The Slovenia Times

After two World Wars this continent has seen the most successful peace project in history - the European Union


As the second biggest economy, the leading trade partner and foreign investor in the world, the largest provider of humanitarian aid and increasingly a global security provider, the EU is much stronger than some Europeans think, highlights H.E. Federica Mogherini. She explains that common engagement and work with the new US administration remains strong in many areas, from Syria to Ukraine to the Middle East. H.E. Mogherini emphasises the EU's political role in the Syrian conflict, adding that the EU has been, and continues to be, the biggest donor to Syrian civil society since day one, both within and outside of Syria, having mobilised close to EUR 10bn since the beginning of the crisis.

In 2017, the European Union (EU) celebrates the 60th anniversary of the Treaty of Rome, recently revised the European Neighbourhood Policy, reinvigorated relations between the EU and its neighbours to the east and the south. Where do you see the potential for promoting a stronger role for Europe on the global stage?

First of all, let me say that the EU is already strong, much stronger than some Europeans think. We are the second biggest economy, the leading trade partner and foreign investor in the world, the largest provider of humanitarian aid and increasingly a global security provider. The EU is and will continue to be the reliable, predictable, cooperative and indispensable partner the world needs. We had to learn the hard way, but after two World Wars this continent has seen the most successful peace project in history - lessons which we can share with the world. The European way, choosing cooperation over confrontation, is the approach the world can continue to expect us to promote and uphold in the future. Security, for example, is not only about military might, but rather about finding common ground and stimulating human development and economic growth. It is about democracy, rule of law and human rights. The European way builds on multilateral interaction and cooperation, upholding a rules-based global order, and as Europeans we bring these ideas to life every single day, both inside and outside our Union.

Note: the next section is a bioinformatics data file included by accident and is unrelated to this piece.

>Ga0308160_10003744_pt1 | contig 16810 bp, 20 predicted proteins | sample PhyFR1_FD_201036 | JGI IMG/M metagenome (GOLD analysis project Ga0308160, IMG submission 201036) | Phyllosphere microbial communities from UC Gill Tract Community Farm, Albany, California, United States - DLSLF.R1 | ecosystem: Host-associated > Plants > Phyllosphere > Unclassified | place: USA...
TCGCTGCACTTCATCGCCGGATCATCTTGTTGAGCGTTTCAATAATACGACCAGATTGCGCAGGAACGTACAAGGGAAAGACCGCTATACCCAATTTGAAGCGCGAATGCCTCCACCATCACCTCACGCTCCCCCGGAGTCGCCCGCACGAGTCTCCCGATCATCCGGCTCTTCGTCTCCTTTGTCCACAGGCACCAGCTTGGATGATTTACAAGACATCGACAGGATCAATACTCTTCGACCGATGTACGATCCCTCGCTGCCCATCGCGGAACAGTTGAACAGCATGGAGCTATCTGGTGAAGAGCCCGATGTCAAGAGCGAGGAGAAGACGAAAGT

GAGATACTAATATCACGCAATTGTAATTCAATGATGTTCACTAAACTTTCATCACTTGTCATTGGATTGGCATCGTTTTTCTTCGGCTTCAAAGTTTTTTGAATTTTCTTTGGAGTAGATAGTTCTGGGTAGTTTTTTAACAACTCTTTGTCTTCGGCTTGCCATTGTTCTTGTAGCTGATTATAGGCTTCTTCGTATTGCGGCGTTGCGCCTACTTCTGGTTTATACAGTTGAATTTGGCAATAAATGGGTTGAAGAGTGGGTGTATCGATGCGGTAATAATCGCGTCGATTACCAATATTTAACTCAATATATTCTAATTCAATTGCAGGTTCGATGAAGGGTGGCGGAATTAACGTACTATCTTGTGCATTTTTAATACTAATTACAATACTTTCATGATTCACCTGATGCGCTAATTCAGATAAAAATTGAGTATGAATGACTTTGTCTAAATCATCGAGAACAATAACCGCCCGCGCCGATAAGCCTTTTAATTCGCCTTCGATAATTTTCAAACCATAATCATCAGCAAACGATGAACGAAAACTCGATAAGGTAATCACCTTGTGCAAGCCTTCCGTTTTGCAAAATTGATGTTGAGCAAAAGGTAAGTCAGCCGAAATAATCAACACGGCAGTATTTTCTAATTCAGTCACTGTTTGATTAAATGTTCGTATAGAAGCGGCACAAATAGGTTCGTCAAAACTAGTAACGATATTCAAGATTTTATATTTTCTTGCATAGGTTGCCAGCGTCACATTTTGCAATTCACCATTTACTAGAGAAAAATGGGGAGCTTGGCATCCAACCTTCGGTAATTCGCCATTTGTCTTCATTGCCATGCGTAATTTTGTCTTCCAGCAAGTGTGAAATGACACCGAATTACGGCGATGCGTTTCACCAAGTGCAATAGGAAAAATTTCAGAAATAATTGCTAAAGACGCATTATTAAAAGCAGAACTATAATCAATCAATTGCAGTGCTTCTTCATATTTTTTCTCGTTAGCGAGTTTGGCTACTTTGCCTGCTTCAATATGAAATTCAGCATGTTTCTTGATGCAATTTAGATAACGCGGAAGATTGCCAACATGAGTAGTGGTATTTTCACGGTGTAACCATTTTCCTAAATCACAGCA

What conditions are needed to counter terrorism and terrorist financing effectively?

It is crucial that we continue to strengthen our exchange of information and deepen the cooperation among our intelligence services, both within the EU but also with our partners around the world. Ever since the attacks in Paris in 2015, the EU has been working on new ways to tackle both the internal and the international dimension of the threat, in addition to the existing measures. We have passed new legislation to improve police and justice cooperation, to prevent the trafficking of small arms and to close the channels for terrorist financing. Then, engaging with communities to prevent radicalisation and social polarisation is key. Outside our borders, we know that the strength of our partners is our own strength and so we are focusing on capacity building in the Middle East and North Africa, in Turkey and the Western Balkans, in the Sahel and the Horn of Africa, and we have deployed experts to our delegations in key countries to increase cooperation with our partners. Cooperation is a key word, as is openness. Isolation and the restriction of fundamental freedoms can never be an answer to the threats facing our citizens. The EU and the international community need to stand united and act with determination to prevent future attacks and terrorist activities.